Sheriff asking county board for 4 more deputies.

December 5, 2017

Sheriff Kim Cole

Sheriff asking county board for 4 more deputies.

#MasonCountyCrime #MasonCountyNews.

By Rob Alway, Editor-in-Chief.

LUDINGTON — Mason County Sheriff Kim Cole has begun the formal process of requesting four additional road patrol deputies. His request was approved Tuesday morning by the county’s public safety and courts committee and will now go to the county’s finance committee. The committee will also address courthouse safety in the near future as well (see related story).

The sheriff said in order to effectively do its job to protect the public, four more deputies need to be added.

“We need four more road patrol deputies to get us to a point where we can effectively fight crime and do our most to protect the public,” Sheriff Cole said, adding that in the 32 years he has worked for the sheriff’s office, the department has only increased by one deputy. There are currently 13 road patrol deputies.

“That increase of just one deputy in over 32 years is just woefully inadequate,” Cole said. “The times have changed. We don’t have the same types of crimes that we used to have. While the complaint numbers are not significantly up, the time we spend on complaints has greatly increased.”

Cole said when he took office in 2013, the sheriff’s office had a 24 percent clearance rate on cases; the office now has a 65 percent clearance rate. A clearance rate is calculated by dividing the number of crimes that are “cleared” (a charge being laid) by the total number of crimes recorded. Clearance rates are used by various groups as a measure of crimes solved by the police.

“The increase in clearance rates is a result of allowing our deputies the time they need to work on complaints,” Cole said. “It used to be that the deputies would just run from call to call without getting the chance to actually work on a case. We now give the shift supervisors the authority to call in other personnel to work overtime while the deputies are working on cases.”

Cole said an example of this was the fatal vehicle crash last week on US 10-31 in Amber Township. “That crash occupied about four hours of our road patrol’s time, which is time that the deputies are not responding to other calls throughout the county.”

Calling in additional personnel means paying overtime. Cole said the sheriff’s office overtime budget is 8 percent of the road patrol budget; consistently the end of the year totals are typically at 13 percent.

“We need to increase our staffing in order to properly do our jobs,” Cole said. “We have stepped up our efforts of trying to make US 10 a safer highway and we are doing everything we can to fight the drug problem, especially when it comes to drugged drivers. But, we need more personnel to adequately do that.” Cole said the county has seen an over 40% increase in drug related driving incidences since 2007.

Cole said the four additional deputies would work the road full time during the summer months. During the school year, one of the deputies would then serve as a school resource officer at Mason County Central, Mason County Eastern, and Covenant Christian schools. Another officer would work on investigating computer crimes.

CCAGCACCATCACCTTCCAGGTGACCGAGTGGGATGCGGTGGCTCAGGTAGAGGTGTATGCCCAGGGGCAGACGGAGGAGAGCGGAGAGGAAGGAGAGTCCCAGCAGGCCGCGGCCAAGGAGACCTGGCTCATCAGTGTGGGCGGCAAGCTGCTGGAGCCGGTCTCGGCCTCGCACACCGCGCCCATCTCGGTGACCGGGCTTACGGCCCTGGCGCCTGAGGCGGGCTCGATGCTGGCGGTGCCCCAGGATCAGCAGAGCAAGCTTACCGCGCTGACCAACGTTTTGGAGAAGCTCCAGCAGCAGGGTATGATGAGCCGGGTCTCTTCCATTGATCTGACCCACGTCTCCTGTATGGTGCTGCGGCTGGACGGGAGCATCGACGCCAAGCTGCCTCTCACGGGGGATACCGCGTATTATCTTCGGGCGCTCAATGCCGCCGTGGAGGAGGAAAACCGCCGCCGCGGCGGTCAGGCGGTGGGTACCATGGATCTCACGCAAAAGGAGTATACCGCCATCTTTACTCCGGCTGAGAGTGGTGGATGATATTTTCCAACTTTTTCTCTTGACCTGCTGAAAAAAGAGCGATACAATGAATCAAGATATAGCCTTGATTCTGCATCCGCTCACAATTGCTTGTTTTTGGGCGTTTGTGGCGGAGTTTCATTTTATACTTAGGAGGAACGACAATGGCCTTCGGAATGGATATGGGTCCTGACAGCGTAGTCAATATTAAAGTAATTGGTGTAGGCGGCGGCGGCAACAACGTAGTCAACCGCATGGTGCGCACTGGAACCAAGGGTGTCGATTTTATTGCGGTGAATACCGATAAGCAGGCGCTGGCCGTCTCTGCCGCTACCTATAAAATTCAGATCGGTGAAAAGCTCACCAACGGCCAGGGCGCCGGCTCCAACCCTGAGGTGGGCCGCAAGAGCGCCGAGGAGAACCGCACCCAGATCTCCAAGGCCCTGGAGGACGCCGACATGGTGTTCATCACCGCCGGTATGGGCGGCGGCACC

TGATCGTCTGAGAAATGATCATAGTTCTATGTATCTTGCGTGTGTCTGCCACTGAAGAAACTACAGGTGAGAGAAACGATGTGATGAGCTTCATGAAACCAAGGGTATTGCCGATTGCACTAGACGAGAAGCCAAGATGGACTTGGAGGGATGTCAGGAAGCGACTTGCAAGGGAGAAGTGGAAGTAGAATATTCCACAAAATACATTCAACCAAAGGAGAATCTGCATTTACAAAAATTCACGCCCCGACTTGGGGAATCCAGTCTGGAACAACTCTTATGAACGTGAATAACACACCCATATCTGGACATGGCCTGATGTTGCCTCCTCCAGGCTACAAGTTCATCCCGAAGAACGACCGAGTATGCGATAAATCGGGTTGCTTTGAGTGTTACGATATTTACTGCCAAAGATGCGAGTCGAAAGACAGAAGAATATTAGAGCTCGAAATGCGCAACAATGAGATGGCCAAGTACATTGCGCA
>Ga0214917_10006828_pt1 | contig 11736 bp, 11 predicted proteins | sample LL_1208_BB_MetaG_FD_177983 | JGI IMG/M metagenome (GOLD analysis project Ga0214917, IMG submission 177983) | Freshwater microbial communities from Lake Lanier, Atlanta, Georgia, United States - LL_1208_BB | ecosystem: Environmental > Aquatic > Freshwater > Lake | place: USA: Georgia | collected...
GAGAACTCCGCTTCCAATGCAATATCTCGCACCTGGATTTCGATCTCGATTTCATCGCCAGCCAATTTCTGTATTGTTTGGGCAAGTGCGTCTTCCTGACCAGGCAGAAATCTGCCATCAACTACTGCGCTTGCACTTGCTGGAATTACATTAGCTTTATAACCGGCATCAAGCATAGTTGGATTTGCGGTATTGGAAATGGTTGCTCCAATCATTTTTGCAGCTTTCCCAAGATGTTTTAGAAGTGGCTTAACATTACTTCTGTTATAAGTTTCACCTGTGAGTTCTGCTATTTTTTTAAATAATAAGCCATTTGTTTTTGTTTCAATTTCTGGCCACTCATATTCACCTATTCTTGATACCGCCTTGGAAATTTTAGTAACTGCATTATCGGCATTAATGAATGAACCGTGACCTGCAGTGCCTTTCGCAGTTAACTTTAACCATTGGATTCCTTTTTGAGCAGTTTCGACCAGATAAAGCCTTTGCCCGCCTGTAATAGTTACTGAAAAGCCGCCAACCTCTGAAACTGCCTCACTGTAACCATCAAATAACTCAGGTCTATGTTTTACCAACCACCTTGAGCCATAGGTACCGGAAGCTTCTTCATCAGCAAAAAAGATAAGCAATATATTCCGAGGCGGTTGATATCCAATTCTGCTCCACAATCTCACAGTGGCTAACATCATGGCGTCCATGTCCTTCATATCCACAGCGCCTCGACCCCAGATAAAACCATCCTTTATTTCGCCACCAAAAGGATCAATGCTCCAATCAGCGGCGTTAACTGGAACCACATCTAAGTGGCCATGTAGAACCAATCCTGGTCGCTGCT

“The majority of the crimes that we investigate have an electronic element to them and it’s necessary to have an officer work in that area,” Cole said, adding that both officers would remain in uniform and be available in emergency and overtime situations.

The cost to increase the sheriff’s office roster by four personnel would be about $133,000 per additional deputy annually. This would not only include wages and benefits but also the purchase of an additional patrol car per deputy and equipping that deputy with weapons, protective gear, radio, computer equipment, and other items.

The sheriff’s office has recently applied for a federal COPS (Community Oriented Policing Services) grant through the U.S. Department of Justice, a program that was initially started under President Bill Clinton’s administration in 1994. Cole said the grant, if received, would only cover a portion of one deputy and only for a limited amount of time. Part of that deputy’s role would be to serve as a school liaison officer for Mason County Central, Mason County Eastern, and Covenant Christian schools.

The proposed 2018 road patrol and secondary road patrol budgets are $1,898,600. The sheriff’s office would need an additional $400,000 minimum to increase personnel. 

County Administrator Fabian Knizacky said to adequately fund the additional staffing through property taxes, a millage of about .25 would likely need to be requested, meaning a home with a taxable value at $100,000 would pay $25 a year.

Fourth District County Commissioner Lewis Squires serves on the public safety and courts committee. He said he is devoted to seeing that the sheriff’s office is provided with the proper tools it needs to keep the public safe.

“It’s vitally important from my perspective that we continually be mindful of the safety of our citizens,” Squires said. “Our county is blessed with an excellent sheriff and law enforcement personnel on all levels who are some of the best in the state. We need to help them and assure they are able to do their jobs.”

Squires said asking the public to pay more taxes is a task he does not take lightly but he also believes it is something that may be necessary. “I do not like to raise taxes but there are times when we have to take such measures in order to protect the public. We need to support our law enforcement personnel in order to keep our communities safe.”

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